Most patients present with mild-to-moderate intellectual disability, delayed speech and language skills, distinctive facial features (flat head, square head, and deep-set eyes), dental abnormalities, sleep disturbances, attention deficit disorders, and autism spectrum disorder. Some patients present with short stature, scoliosis, pain and temperature sensory loss, hoarse voice, and ocular abnormalities. Rarely, patients have a heart or kidney defect.
Approximately 1 in 25 000 patients are diagnosed. However, many individuals with the disorder are undiagnosed, making it an underreported condition.
Most patients have deletion of some genetic materials specific to chromosome 17. A minority of SMS patients have RA11 gene mutation.
SMS is typically not inherited, as most patients have no family history. It usually the result of a genetic change during the development of reproductive cells (eggs or sperm) or in early fetal development.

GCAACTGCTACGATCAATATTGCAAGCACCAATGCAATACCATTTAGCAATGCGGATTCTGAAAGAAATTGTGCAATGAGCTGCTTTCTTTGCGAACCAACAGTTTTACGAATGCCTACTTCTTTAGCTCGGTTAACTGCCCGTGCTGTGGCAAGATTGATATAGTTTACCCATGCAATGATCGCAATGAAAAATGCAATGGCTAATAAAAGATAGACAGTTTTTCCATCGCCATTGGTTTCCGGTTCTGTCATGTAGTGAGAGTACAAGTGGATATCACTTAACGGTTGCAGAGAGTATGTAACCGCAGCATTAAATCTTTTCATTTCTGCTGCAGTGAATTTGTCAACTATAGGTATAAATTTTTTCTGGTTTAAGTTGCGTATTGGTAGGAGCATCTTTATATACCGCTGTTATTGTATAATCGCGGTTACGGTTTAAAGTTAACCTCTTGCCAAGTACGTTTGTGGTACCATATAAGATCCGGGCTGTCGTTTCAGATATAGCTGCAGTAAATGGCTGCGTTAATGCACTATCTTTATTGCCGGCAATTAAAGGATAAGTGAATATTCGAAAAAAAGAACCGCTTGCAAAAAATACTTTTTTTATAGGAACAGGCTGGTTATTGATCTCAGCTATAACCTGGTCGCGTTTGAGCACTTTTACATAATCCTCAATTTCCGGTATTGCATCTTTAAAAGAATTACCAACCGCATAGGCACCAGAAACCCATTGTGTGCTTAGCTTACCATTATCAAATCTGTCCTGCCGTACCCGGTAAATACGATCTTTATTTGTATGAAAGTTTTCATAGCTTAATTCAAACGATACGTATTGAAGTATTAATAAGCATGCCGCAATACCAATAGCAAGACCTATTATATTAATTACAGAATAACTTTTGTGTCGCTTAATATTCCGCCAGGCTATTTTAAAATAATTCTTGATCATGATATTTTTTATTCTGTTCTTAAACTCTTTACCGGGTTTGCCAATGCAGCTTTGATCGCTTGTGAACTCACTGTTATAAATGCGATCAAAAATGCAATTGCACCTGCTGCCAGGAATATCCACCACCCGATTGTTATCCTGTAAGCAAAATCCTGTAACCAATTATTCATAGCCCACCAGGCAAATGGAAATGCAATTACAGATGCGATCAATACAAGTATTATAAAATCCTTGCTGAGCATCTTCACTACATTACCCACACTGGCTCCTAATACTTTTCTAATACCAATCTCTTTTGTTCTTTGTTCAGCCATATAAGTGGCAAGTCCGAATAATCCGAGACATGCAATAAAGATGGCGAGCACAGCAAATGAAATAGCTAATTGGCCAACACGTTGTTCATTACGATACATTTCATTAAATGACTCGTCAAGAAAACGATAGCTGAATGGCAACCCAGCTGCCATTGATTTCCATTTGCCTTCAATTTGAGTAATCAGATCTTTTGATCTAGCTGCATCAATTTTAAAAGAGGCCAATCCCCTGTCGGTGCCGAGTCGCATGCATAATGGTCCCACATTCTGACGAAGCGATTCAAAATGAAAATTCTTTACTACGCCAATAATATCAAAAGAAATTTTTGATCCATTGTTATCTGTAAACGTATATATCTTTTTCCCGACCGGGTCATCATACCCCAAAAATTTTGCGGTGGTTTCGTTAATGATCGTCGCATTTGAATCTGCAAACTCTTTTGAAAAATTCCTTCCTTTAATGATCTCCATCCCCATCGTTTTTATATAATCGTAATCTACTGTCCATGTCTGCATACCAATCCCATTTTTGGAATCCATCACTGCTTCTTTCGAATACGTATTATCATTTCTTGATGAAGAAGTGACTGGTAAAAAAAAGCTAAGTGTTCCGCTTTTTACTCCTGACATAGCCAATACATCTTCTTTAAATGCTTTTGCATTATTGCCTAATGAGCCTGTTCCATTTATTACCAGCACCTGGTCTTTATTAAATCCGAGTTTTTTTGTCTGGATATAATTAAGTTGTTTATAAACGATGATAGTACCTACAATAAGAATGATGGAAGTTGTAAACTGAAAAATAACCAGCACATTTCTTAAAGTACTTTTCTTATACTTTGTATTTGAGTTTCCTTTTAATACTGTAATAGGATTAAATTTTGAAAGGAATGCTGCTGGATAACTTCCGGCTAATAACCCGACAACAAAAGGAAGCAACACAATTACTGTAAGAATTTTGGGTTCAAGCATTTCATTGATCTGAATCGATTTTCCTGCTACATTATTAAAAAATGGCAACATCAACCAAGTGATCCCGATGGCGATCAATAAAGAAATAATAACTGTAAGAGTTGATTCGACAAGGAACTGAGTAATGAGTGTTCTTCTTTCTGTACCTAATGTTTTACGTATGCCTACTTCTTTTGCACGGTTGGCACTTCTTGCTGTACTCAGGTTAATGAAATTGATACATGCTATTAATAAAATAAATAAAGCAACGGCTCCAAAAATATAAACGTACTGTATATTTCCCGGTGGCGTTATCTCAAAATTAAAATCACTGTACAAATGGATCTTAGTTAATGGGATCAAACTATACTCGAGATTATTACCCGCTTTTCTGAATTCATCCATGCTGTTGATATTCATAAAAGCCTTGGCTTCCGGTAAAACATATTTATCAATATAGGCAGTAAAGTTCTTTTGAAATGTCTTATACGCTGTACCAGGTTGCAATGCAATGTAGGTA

Treatment requires a multi-disciplinary team of specialists to build a comprehensive and individualized plan for each patient. Treatment is supportive and geared toward symptoms. Early intervention ensures that affected patients reach their highest potential. Special remedial education, speech and language therapy, occupational therapy, and sensory integration therapy are options. Medications may be used to treat symptoms. Feeding difficulties should be identified and properly addressed. Because SMS is a highly variable disease, prognosis is also variable.
For more information, see OMIM.
Q93.88 – Other microdeletions
401315004 – Smith-Magenis syndrome